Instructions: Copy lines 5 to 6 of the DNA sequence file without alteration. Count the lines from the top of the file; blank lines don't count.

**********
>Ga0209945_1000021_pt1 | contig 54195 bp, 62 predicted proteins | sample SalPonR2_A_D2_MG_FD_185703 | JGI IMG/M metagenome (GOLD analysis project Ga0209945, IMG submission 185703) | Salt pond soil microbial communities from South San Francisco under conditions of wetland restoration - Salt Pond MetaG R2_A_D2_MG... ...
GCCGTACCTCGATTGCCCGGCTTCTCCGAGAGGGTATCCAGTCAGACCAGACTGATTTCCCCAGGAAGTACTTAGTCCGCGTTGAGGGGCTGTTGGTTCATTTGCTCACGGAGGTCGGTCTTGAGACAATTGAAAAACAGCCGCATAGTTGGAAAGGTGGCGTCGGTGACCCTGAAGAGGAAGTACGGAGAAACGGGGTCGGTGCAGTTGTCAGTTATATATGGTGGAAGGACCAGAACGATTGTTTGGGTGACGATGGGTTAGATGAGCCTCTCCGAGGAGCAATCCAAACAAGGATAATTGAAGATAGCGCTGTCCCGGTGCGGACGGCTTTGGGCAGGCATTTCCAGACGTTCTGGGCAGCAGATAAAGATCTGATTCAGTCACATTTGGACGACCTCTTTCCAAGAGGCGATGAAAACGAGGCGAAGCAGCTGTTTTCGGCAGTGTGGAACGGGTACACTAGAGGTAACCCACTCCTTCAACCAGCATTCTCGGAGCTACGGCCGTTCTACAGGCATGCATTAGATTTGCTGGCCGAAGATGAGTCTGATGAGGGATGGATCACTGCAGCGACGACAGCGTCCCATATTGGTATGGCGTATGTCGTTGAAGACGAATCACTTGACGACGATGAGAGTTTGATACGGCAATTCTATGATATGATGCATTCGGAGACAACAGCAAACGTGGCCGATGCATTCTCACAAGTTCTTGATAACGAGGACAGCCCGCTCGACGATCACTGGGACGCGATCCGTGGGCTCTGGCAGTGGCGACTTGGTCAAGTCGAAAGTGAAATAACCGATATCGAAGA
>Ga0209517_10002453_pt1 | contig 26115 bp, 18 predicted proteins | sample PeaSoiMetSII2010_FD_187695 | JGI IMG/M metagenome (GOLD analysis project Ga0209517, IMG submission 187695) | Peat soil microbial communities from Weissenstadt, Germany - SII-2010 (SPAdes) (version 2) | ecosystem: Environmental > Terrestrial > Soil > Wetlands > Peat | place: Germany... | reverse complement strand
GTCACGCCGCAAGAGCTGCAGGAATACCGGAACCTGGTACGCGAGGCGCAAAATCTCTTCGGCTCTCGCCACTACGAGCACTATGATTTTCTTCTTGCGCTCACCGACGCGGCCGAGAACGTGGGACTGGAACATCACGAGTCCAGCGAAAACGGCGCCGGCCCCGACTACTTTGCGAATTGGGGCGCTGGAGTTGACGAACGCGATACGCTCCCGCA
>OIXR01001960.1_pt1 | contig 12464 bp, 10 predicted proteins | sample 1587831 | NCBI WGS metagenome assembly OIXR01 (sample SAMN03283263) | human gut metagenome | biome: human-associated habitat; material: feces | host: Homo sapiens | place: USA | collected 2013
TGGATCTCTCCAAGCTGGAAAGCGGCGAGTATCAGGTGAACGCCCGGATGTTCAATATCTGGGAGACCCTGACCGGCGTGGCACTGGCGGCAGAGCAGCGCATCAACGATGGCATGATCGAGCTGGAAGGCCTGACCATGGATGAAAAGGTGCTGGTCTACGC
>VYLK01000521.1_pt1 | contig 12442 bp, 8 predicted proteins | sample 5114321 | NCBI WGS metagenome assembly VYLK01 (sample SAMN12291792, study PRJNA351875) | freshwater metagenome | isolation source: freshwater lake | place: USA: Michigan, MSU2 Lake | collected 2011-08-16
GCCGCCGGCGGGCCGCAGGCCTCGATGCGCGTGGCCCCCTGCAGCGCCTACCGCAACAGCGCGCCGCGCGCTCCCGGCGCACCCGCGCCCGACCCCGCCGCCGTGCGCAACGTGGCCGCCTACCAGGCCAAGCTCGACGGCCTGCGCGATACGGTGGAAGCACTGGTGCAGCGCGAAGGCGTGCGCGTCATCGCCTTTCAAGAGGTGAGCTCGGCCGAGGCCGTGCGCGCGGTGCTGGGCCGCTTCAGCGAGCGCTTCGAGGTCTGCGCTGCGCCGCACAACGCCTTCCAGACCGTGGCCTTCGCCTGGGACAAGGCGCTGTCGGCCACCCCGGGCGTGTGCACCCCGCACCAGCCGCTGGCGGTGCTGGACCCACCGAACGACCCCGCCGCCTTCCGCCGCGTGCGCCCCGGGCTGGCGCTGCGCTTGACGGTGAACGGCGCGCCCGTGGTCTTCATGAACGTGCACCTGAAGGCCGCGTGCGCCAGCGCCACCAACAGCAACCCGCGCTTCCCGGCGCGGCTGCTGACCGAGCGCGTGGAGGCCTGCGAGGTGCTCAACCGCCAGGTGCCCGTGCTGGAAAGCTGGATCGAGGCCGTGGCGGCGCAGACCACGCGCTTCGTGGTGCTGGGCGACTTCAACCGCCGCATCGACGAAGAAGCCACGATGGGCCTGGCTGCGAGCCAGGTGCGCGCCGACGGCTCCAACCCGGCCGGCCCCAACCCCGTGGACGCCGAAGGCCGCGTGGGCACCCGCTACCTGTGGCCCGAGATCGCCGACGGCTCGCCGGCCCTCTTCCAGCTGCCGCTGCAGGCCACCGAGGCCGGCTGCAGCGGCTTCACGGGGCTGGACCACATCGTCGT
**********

>OIXR01001960.1_pt1 | contig 12464 bp, 10 predicted proteins | sample 1587831 | NCBI WGS metagenome assembly OIXR01 (sample SAMN03283263) | human gut metagenome | biome: human-associated habitat; material: feces | host: Homo sapiens | place: USA | collected 2013
TGGATCTCTCCAAGCTGGAAAGCGGCGAGTATCAGGTGAACGCCCGGATGTTCAATATCTGGGAGACCCTGACCGGCGTGGCACTGGCGGCAGAGCAGCGCATCAACGATGGCATGATCGAGCTGGAAGGCCTGACCATGGATGAAAAGGTGCTGGTCTACGC